Things started changing in the late 1970s, when personal computers began hitting the market, making it possible for ordinary people to own a computer. At the same time, Unix became more expensive, as licensing fees increased dramatically. These conditions presented hackers with a conundrum: For the first time, it was possible to have a computer in your home, but you couldn't afford to run Unix on it unless you were a millionaire. And if you couldn't run Unix, what was the point of having a personal computer?

In response to this challenge, there were some efforts to create affordable Unix clones for use on personal computers. One of the most successful was Minix, an operating system designed by the computer science professor Andrew Tanenbaum that appeared in 1987. (Other, more commercial Unix clones also existed, but most had little success. And there was, of course, GNU, a project with more clearly ideological goals, but it chronically failed to produce a viable open source Unix kernel.) Importantly for our story, the source code for Minix was freely available to universities, yet the operating system was not free to use.

As a computer science student at the time, Linus Torvalds knew Minix well. What he and many of his peers apparently did not like about it was that it cost money. That's the message that comes clearly out of this newsgroup post from January 1992, in which Torvalds lashed out at Tanenbaum: "look at who makes money off minix, and who gives linux out for free. Then talk about hobbies. Make minix freely available, and one of my biggest gripes with it will disappear."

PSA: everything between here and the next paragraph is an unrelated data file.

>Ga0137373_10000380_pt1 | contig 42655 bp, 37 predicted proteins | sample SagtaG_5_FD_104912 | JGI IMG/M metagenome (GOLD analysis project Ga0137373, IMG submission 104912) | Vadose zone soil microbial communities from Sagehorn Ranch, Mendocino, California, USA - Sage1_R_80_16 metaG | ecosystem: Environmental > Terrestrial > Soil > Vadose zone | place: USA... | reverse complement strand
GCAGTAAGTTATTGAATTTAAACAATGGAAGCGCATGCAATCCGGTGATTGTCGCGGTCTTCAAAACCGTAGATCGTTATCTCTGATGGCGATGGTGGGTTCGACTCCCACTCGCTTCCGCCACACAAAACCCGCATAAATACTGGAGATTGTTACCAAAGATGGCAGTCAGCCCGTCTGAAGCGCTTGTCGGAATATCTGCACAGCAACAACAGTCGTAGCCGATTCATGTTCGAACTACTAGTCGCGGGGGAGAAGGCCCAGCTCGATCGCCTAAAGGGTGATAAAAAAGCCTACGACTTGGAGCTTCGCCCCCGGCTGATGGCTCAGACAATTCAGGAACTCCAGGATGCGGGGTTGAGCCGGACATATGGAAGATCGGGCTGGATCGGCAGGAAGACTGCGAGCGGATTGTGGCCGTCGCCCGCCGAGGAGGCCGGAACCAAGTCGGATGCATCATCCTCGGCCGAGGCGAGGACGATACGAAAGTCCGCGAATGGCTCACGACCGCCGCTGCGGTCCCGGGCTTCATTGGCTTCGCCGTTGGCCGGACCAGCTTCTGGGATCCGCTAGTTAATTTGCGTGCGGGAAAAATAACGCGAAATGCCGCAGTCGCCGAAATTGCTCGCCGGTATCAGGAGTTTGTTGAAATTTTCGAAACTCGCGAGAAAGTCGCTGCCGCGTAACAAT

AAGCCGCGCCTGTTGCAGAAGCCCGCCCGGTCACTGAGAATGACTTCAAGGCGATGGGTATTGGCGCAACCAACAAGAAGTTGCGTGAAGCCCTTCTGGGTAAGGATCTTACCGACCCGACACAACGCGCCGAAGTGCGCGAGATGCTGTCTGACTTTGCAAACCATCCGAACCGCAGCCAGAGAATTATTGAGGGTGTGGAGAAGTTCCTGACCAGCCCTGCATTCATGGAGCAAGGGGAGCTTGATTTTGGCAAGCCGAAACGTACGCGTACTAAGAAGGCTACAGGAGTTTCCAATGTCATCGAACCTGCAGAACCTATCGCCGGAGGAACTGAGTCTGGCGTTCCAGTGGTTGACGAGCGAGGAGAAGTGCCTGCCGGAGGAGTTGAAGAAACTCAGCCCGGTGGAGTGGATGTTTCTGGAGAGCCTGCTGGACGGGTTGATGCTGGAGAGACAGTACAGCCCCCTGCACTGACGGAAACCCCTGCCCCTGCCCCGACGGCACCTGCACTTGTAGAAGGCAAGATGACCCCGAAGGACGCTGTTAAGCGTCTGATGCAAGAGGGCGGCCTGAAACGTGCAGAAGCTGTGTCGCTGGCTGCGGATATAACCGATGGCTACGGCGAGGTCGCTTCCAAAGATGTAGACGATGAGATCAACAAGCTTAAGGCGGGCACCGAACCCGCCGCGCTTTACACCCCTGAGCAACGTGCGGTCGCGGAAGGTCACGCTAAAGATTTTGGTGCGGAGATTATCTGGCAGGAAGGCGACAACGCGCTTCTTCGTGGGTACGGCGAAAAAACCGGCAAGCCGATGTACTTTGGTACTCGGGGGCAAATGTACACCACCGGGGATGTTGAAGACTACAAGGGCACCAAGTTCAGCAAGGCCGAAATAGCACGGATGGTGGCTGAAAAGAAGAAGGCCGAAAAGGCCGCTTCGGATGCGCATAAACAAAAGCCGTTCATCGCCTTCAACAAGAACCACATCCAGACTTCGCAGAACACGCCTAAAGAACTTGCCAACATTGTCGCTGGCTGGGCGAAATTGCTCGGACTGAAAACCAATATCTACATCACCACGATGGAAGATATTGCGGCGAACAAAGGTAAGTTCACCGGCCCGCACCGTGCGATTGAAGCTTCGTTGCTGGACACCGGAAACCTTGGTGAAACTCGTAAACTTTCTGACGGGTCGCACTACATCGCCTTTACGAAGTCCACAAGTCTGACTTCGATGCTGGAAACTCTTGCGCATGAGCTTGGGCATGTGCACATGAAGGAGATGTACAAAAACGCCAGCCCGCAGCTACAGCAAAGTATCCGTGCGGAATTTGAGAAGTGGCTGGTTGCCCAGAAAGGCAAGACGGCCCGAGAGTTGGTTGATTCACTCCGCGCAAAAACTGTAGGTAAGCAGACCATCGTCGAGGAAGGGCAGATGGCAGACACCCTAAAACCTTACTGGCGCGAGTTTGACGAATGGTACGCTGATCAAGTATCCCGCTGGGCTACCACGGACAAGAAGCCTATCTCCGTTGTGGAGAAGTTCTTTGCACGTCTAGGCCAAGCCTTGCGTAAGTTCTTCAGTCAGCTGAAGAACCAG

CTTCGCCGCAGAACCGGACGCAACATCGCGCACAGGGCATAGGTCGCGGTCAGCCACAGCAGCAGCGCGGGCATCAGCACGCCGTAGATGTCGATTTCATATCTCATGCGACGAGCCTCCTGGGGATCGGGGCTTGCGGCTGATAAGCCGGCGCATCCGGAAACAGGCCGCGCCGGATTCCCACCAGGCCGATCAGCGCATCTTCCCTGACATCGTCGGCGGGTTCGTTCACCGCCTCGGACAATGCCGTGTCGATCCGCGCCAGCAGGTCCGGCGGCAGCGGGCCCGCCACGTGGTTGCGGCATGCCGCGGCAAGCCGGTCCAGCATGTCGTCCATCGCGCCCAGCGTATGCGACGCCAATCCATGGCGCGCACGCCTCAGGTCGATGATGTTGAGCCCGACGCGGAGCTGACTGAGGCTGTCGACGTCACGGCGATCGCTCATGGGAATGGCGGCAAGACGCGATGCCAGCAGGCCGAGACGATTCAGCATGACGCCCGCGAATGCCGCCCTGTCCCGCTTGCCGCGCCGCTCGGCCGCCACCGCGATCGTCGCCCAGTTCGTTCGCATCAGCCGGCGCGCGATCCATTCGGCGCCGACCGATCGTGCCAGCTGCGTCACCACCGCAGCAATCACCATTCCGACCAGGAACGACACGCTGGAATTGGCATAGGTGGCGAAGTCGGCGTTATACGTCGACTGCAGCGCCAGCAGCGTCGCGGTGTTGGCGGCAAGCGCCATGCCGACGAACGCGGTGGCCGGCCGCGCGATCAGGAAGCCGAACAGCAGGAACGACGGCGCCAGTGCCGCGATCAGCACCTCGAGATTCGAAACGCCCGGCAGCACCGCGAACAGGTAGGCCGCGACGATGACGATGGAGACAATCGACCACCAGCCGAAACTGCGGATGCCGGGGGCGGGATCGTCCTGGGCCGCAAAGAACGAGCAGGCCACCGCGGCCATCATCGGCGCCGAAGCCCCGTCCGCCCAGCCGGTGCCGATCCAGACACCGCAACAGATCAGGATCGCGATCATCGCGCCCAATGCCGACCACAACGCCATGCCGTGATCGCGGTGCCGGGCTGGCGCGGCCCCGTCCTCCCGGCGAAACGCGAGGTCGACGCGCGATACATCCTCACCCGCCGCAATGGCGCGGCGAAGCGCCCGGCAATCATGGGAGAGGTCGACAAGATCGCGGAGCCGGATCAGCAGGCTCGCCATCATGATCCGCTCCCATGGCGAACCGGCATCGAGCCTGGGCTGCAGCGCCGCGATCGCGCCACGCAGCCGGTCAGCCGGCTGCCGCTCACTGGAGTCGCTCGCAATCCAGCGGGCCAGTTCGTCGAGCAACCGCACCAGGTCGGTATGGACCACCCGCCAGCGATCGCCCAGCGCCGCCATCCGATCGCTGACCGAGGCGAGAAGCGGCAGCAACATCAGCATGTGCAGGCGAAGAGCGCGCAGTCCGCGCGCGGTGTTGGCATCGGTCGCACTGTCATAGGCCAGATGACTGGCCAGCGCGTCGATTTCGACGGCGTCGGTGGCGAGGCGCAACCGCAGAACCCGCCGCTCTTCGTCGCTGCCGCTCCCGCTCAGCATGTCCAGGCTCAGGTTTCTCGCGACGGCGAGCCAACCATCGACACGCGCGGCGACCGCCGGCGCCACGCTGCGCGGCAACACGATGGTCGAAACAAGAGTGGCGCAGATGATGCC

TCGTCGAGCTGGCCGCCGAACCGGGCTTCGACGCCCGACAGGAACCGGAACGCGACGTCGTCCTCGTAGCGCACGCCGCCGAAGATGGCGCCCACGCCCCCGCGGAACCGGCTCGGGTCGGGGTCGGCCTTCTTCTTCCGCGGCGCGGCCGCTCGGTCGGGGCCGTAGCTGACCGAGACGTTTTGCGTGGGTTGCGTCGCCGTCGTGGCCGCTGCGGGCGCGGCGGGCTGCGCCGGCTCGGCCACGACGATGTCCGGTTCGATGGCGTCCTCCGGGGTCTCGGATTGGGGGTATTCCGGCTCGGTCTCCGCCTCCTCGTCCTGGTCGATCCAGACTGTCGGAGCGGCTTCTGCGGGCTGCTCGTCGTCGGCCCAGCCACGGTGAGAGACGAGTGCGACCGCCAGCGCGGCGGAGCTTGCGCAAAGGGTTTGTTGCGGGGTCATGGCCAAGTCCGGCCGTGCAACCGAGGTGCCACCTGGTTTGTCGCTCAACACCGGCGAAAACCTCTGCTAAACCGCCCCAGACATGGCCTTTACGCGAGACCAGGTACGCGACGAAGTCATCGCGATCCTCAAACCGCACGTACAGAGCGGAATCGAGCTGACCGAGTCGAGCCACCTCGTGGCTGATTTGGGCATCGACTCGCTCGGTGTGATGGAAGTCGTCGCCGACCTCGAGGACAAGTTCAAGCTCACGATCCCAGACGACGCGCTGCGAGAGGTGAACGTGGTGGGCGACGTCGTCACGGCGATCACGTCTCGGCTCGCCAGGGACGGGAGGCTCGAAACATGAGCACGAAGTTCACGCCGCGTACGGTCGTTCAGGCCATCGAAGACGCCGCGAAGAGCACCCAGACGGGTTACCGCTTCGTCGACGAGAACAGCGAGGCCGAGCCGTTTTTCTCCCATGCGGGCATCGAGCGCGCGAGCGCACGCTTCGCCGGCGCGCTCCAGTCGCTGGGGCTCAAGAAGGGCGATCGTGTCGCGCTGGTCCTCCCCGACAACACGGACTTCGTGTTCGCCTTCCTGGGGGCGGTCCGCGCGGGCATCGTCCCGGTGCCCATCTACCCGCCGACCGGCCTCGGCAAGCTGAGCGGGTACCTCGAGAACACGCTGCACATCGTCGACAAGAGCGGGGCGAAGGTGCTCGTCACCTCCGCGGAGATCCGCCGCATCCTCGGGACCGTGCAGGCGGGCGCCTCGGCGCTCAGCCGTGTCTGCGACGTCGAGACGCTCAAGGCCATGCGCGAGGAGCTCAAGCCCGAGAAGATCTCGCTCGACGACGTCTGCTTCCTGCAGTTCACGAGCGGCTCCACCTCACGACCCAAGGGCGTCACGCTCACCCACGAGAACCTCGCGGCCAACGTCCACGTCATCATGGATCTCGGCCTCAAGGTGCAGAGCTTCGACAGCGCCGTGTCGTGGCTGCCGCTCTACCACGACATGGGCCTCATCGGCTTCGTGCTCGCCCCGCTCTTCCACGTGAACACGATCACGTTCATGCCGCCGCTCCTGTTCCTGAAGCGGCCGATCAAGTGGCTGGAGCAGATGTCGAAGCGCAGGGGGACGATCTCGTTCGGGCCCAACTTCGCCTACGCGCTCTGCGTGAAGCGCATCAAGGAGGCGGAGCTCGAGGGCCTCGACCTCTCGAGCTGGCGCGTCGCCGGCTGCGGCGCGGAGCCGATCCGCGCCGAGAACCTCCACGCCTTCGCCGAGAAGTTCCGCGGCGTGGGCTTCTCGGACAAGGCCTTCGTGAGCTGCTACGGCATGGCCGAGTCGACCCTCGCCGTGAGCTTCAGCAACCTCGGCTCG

Torvalds and the early Linux crowd were not the only ones thinking this way. Indeed, as Peter Salus pointed out in his 1994 book, "A Quarter Century of UNIX," "the main motivation for the creation of a license-free Unix lay in AT&T's fees." That was because, by 1978, the cost for a license of AT&T Unix was more than $100,000. By 1993, it had neared $200,000. It's easy to understand the strong push to build a free-as-in-beer Unix clone under these circumstances—especially if the clone had the added benefit of being easily compatible with personal computer hardware, rather than the expensive, institutional mega-computers for which Unix was originally designed.

So, to sum up: What Linus Torvalds, along with plenty of other hackers in the 1980s and early 1990s, wanted was a Unix-like operating system that was free to use on the affordable personal computers they owned. Access to source code was not the issue, because that was already available—through platforms such as Minix or, if they really had cash to shell out, by obtaining a source license for AT&T Unix. Therefore, the notion that early Linux programmers were motivated primarily by the ideology that software source code should be open because that is a better way to write it, or because it is simply the right thing to do, is false.

That, at least, is the conclusion I have reached, based on research with primary sources that date to the time period in question—as opposed to essays such as Raymond's, which were written after the fact, by authors who were inclined to perceive the narrative in particular ways. If you think I'm wrong—which happens a lot, actually—I'd love for you to point out why in the comments below, or to contact me privately.

But, since I am in the business of writing fact-based history, I'd just ask you to do one thing: Show me the (primary) source that proves your point (to paraphrase Richard Stallman).